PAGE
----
One of the bible stories that always struck me was the story of the man with leprosy meeting Jesus, in the gospel of Matthew and Luke. The leper, the unclean, the outcast, must have heard about Jesus and believed in His words. Filled with hope and in desperation, when he met Jesus face to face, he fell down, worshipped and cried out “… Lord, if You are willing, you can make me clean.” Before Jesus spoke, He put forth His hand and touched the man. The hand that would calm the sea, raise the dead and eventually be nailed to the cross was put forth to the man. And following that touch was the spoken word made flesh “… I am willing, be clean.”
In this short encounter with Jesus, a desperate but believing and non-demanding man received his healing. The leper, the one who had been rejected numerous times, probably thought he was not good enough to receive mercy, received His immediate blessing. While imagining how grateful and joyful the leper must be, I am reminded that the compassionate and gracious God who responded to the poor leper centuries ago is the same God we are believing today. He is the same God who sees all our needs and hears all our cries, He is still the “ I am willing” God… I then need to ask myself, what is the posture of my heart when I come to Him in prayer?
The leper came with a submissive, humble and expectant heart. A heart open to Jesus, believing that Jesus has the power and authority to heal or to withhold physical healing. In his cry, the Lord hears his helplessness, his pain and his needs. He sees his broken spirit, his contrite and humble heart. That is what I am asking myself when I reflect on the posture of my heart. Prayer can become such a routine thing that it loses one of the most important elements: a sincere, submissive and humble heart to the Lord.
I confess. Truly there is a condition in the heart where all evil resides. My heart is full of selfishness, pride and residue. There were so many times where my heart turned sour and bitter, when my longings and desires were not met, complaining and grumbling were my response to His “unfairness”. But who am I to determine fairness? Is it not the One who was just and merciful, who extended His grace to me and crowned me a child of God?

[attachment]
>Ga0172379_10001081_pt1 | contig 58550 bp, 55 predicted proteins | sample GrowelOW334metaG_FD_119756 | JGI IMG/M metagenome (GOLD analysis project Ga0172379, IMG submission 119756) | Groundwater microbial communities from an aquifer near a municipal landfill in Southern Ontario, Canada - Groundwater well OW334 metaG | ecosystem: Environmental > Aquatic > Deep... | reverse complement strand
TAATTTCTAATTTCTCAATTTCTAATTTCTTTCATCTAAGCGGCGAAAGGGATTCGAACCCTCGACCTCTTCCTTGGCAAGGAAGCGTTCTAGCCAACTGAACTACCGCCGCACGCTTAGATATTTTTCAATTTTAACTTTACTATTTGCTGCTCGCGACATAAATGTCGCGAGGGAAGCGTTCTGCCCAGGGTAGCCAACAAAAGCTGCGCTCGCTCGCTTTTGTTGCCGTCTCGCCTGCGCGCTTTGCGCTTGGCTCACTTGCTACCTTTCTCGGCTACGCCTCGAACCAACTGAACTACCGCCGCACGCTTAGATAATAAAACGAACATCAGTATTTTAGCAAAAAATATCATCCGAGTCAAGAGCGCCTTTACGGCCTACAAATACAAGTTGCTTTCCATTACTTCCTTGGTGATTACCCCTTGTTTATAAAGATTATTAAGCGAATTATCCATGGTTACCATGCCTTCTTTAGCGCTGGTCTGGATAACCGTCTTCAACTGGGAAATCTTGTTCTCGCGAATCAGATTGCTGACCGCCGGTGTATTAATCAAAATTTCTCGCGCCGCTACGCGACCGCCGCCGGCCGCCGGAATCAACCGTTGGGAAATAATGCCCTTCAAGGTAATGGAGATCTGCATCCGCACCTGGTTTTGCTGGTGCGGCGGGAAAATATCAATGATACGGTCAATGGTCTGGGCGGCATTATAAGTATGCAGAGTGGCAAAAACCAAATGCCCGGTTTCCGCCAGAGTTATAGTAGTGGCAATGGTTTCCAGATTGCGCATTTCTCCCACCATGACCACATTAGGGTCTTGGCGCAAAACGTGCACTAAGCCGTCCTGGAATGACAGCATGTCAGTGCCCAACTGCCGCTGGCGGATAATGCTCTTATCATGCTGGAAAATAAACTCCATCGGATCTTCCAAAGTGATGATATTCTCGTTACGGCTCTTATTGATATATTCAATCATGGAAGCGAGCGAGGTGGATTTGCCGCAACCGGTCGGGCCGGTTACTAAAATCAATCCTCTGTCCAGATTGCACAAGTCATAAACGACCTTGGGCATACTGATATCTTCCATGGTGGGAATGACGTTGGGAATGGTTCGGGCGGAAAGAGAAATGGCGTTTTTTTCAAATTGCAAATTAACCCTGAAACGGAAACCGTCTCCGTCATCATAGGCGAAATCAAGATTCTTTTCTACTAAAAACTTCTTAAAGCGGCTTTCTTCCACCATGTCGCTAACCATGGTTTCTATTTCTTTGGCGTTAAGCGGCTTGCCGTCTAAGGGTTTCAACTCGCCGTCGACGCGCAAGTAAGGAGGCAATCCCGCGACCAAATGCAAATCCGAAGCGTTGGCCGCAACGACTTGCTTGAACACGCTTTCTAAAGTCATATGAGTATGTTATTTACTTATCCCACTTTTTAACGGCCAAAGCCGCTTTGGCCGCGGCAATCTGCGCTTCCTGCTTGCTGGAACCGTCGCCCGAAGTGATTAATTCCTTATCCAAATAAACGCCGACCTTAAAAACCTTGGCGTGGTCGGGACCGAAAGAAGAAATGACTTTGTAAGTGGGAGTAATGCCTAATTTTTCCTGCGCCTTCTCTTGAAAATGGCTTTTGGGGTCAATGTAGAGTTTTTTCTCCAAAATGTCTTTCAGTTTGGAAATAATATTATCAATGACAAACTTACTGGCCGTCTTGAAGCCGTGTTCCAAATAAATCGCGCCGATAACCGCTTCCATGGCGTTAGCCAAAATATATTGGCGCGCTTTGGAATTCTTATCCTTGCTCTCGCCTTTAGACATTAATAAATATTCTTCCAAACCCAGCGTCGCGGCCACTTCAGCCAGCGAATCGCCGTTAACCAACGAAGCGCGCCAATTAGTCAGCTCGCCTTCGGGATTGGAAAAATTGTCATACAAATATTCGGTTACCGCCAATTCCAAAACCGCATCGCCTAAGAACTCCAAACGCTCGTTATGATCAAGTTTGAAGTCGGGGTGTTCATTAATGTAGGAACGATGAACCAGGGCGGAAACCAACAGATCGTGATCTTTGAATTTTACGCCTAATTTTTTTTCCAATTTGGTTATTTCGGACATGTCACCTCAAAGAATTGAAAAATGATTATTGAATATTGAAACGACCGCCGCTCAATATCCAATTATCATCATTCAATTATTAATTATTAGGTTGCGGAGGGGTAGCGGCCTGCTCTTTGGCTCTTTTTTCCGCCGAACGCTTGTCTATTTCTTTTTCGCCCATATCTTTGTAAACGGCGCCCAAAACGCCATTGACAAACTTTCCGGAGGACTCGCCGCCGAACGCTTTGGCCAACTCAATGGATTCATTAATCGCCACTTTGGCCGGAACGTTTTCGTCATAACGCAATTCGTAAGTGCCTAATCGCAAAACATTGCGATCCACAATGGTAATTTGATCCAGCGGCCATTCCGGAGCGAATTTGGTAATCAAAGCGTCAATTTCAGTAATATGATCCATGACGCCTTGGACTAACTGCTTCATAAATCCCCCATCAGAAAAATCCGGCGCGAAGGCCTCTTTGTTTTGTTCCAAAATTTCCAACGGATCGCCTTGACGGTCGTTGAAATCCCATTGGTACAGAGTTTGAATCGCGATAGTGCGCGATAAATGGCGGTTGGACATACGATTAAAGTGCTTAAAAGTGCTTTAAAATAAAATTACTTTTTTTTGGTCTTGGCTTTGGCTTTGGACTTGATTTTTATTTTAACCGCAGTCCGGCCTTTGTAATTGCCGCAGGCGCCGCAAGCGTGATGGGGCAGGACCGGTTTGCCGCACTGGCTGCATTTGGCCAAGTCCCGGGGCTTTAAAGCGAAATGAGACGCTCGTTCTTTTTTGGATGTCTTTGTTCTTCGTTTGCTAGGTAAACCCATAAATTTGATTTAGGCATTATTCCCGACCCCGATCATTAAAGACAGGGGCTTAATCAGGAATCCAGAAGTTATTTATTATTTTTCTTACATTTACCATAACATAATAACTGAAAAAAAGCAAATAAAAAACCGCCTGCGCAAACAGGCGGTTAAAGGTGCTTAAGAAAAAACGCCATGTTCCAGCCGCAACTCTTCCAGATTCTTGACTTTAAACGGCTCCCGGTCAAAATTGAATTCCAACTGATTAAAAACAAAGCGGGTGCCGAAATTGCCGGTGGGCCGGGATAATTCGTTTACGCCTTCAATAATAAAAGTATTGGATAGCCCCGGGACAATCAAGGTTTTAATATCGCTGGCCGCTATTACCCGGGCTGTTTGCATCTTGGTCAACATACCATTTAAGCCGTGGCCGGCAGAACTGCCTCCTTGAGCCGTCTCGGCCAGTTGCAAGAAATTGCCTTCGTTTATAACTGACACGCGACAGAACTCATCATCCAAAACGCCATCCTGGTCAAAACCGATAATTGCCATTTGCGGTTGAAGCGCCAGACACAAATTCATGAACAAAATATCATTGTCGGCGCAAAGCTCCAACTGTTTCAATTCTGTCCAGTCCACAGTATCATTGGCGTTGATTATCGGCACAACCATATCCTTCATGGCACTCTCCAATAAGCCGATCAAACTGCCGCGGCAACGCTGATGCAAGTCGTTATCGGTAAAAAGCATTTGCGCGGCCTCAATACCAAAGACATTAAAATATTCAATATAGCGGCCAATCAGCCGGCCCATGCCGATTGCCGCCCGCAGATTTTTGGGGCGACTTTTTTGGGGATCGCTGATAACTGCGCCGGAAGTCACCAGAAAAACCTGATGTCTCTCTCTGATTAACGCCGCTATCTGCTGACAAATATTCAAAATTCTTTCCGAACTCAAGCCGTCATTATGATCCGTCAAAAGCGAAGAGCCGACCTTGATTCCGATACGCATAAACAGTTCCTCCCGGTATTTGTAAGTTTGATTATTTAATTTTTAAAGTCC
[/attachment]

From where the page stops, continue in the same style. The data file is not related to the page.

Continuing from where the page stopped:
I am thankful that the posture of the leper reminded me to examine my heart. Jesus is the Great Physician and He can heal all my selfishness and pride if I allow His grace to penetrate to the depths of my soul. Laying down all the requests and desires before Him, not complaining or grumbling when prayers are not answered in my way and by my timeline. Coming with an open, submissive and expectant heart, crying out to the Lord like the leper, “Lord, if You are willing, You can…”, and trusting in Him who knows what is the best for me.
Everything we do flows from our heart (Prov 4:23). When we pray, may our hearts always be bowed in adoration, gratitude, and humility to our loving God, with an open and submissive posture, knowing that God is gracious and merciful, His ears are always attentive to the prayers of His people and He is always willing to answer our prayers.
By sister Melody Chen